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Publications & Awards Taunton's Inspired House August 2004 "Taking basements to A New Level" By Nicole Goldman

Taking Basements to a New Level

Effective lighting, space planning, and lots of
storage are even more important below grade.

The Taunton Press, Inc. 63 South Main St., PO Box 5506 Newtown, CT 06470-5506 Phone: 203-426-8171
Link to on-line article

 

by Nicole Goldman

Extending your living space downstairs -- to the basement -- doesn't have to mean lowering your expectations. Proper lighting, well-designed architectural details, vibrant colors, and comforts typically associated with above-grade rooms can help transform that forbidding space below into a place where you and your family want to spend time. True, there are many challenges inherent in remodeling lower levels -- low ceilings, dampness, and poor lighting, coupled with the need to preserve storage area and utility access. But all of these can be overcome with good design, appropriate materials, and a bit of ingenuity.

Plan for now and for the future
Most primary living areas -- kitchen, living room, dining room -- have a predetermined function. Reclaiming a basement is like discovering real estate you didn't know you owned. It's easy for your plans to overwhelm both you and the space.

Start by assessing your needs. An extra bedroom? A home entertainment area? An exercise space? An office? Then ask yourself what that use will require. Insulation to muffle the sound of teenagers and their electronic games? A refrigerator or sink for serving food and drinks?

Establishing different zones within a large open room is one approach that makes the most of light and air movement. But structural considerations may dictate your best layout. For example, in remodeling the basement of Jessica and David Aronoff's Newton, Mass., home, LDa Architects of Cambridge worked with the existing structure, incorporating support columns into a glass-block wall.

It's a good idea also to consider what function the space may fill in coming years. Today's playroom may later serve as teen hangout, and still later as an apartment for an elderly relative or returning college grad. If you foresee the need for a bathroom, bringing in plumbing at the time of the initial renovation will prove more cost-effective than deciding down the road. Keep in mind also that some uses, such as bedrooms, must meet specific code requirements. Take time to develop a long-range plan and discuss it with your contractor and, if need be, building inspector, to be sure any changes to the space won't limit adaptations later on.


Taking Basements to a New Level

The world beneath your feet Smart strategies, from layered lighting to warm, comfortable furnishings, can make a lower level as pleasant as those above.

Letting light flow An open stairway, glass block walls, and a French door to an office area let light disperse naturally throughout the Aronoffs' basement.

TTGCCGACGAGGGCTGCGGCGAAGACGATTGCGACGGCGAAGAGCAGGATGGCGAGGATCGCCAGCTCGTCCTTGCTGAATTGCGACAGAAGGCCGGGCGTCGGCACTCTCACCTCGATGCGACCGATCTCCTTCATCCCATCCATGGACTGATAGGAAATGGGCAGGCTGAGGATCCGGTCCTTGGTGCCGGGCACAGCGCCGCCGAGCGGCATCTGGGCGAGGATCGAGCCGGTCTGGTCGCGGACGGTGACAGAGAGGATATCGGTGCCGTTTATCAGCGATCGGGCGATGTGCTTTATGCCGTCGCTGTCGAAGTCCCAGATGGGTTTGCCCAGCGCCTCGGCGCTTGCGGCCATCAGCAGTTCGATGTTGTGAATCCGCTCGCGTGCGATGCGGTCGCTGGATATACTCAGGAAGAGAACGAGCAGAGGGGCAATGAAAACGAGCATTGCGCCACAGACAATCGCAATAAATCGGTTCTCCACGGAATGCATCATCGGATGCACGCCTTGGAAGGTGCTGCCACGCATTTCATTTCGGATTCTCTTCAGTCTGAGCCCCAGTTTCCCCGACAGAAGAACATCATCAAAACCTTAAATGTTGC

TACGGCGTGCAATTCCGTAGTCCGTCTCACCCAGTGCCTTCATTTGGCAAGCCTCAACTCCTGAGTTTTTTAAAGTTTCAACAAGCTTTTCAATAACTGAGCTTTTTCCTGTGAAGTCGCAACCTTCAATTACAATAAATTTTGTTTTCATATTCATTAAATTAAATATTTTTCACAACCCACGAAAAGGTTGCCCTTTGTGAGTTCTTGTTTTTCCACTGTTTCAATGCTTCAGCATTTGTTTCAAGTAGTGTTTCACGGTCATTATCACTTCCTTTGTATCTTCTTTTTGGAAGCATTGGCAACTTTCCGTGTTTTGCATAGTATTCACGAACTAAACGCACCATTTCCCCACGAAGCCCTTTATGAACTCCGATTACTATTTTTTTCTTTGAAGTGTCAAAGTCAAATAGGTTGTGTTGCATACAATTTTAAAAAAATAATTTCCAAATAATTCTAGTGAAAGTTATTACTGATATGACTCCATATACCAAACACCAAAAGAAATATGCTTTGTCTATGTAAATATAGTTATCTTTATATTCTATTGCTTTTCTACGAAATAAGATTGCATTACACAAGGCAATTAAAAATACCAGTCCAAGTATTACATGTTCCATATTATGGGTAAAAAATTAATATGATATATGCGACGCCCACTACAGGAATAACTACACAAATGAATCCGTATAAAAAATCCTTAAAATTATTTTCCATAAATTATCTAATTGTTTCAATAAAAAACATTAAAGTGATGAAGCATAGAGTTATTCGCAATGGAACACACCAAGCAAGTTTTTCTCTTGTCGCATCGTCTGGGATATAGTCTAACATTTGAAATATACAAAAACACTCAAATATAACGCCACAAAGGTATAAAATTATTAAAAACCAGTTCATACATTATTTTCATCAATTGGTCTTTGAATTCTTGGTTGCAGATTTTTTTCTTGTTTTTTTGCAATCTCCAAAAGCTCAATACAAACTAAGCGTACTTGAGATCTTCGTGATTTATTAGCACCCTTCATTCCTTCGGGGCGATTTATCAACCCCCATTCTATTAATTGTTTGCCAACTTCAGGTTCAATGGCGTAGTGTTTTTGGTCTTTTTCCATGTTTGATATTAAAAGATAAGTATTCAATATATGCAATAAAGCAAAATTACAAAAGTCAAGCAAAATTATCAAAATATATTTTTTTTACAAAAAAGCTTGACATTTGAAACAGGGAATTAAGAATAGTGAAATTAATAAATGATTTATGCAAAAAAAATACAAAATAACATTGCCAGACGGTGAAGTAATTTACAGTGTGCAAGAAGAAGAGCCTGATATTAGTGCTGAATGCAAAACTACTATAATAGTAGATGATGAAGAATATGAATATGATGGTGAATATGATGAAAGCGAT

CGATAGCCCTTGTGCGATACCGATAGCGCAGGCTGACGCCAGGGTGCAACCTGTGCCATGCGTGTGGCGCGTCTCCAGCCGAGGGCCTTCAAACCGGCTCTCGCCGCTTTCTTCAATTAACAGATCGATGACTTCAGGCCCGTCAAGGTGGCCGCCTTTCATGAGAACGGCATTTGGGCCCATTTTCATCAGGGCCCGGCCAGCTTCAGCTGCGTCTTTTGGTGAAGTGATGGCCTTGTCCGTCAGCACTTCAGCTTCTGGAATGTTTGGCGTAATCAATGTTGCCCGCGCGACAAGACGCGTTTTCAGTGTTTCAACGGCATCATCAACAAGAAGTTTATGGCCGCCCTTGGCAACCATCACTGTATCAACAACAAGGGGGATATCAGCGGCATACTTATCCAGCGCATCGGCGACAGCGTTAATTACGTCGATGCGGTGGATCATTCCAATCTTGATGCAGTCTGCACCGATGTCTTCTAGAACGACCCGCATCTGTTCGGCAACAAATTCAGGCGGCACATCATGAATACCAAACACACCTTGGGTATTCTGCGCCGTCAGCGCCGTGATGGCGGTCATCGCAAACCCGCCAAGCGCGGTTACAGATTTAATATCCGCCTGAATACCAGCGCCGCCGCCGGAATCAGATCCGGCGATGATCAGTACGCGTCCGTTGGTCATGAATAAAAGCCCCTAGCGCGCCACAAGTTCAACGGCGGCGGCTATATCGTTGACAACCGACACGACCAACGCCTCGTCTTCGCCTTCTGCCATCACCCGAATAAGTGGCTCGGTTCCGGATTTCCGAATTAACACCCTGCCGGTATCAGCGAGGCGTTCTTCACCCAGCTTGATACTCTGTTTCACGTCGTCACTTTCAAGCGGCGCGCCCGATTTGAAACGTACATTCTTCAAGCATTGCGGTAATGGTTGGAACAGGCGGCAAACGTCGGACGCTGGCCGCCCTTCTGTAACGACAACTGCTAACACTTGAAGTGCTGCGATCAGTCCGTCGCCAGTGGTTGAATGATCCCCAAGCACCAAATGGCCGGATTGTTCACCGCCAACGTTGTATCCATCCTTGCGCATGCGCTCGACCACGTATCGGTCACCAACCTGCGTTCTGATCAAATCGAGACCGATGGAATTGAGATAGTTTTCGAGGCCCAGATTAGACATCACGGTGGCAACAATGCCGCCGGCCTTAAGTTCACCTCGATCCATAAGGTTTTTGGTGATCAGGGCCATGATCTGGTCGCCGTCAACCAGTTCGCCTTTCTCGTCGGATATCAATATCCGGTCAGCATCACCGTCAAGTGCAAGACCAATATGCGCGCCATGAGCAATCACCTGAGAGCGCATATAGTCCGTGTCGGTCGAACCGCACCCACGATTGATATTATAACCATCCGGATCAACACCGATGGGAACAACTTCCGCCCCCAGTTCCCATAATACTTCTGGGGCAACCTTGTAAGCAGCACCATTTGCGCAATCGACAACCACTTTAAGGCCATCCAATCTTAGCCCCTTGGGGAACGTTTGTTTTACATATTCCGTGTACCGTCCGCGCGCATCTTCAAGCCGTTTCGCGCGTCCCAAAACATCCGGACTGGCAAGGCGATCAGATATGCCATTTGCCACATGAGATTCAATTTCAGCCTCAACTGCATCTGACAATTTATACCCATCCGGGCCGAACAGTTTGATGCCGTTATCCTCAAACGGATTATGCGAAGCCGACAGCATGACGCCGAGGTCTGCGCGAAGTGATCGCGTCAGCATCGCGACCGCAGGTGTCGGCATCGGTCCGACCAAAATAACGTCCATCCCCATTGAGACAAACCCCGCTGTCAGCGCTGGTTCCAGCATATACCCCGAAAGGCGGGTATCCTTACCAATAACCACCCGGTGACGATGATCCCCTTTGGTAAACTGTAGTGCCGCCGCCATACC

Letting light flow An open stairway, glass block walls, and a French door to an office area let light disperse naturally throughout the Aronoffs' basement.

 

 

Lighten Up
Perhaps the single most important design element in a lower level is the lighting plan. Choosing your fixtures and making a scheme for overhead, task, and ambient light lessens dependence on exterior sources, which are often unavailable.

Light layering, a design method that relies on blending a number of light sources, is critical to a comfortable, well- lit lower level. This may include a mix of table lamps, pendants, wall sconces, and recessed down lights. Recessed lights, desirable for already low ceilings, should be placed no more than 6 to 8 feet apart to illuminate the greatest area. Task areas, such as a bar or work center, benefit from a pendant or spot's more concentrated light. For cozier nooks, a table lamp with a dark shade enhances the surrounding space. Sconces that splash light on the ceiling help make low ceilings appear less oppressive.

In their windowless Massachusetts basement, Bonnie and John Croteau installed a false window with strip lighting behind to communicate a sense of being aboveground. Though it doesn't contribute much brightness, its softly glowing presence suggests a connection to the outdoors.

Encourage natural light
Not all basements are completely shut off from natural light, so when planning your layout, you should capitalize on what's available. When designing your space, position openings and hallways so that window light extends as far into the interior as possible. The use of half-walls, interior windows, and glass-block inserts in interior walls also allows light to spread throughout.

Light and air A window well can provide fresh air as well as illumination.

You can increase the amount of natural light in a subterranean space by adding a window well or enlarging an existing one. In addition to providing light and air, window wells, if large enough and positioned adequately, allow escape in case of emergency. Terraced steps in the well maximize light

Day

Layered light A variety of light sources, such as the recessed, pendant, and task lighting seen here, brighten what otherwise would be a dark, cloistered space.

Daylight illusion The Croteaus' false window doesn't add much light but suggests an aboveground connection.

Daylight illusion The Croteaus' false window doesn't add much light but suggests an aboveground connection.

Not all basements are completely shut off from natural light, so when planning your layout, you should capitalize on what's available.

 
     
     

 

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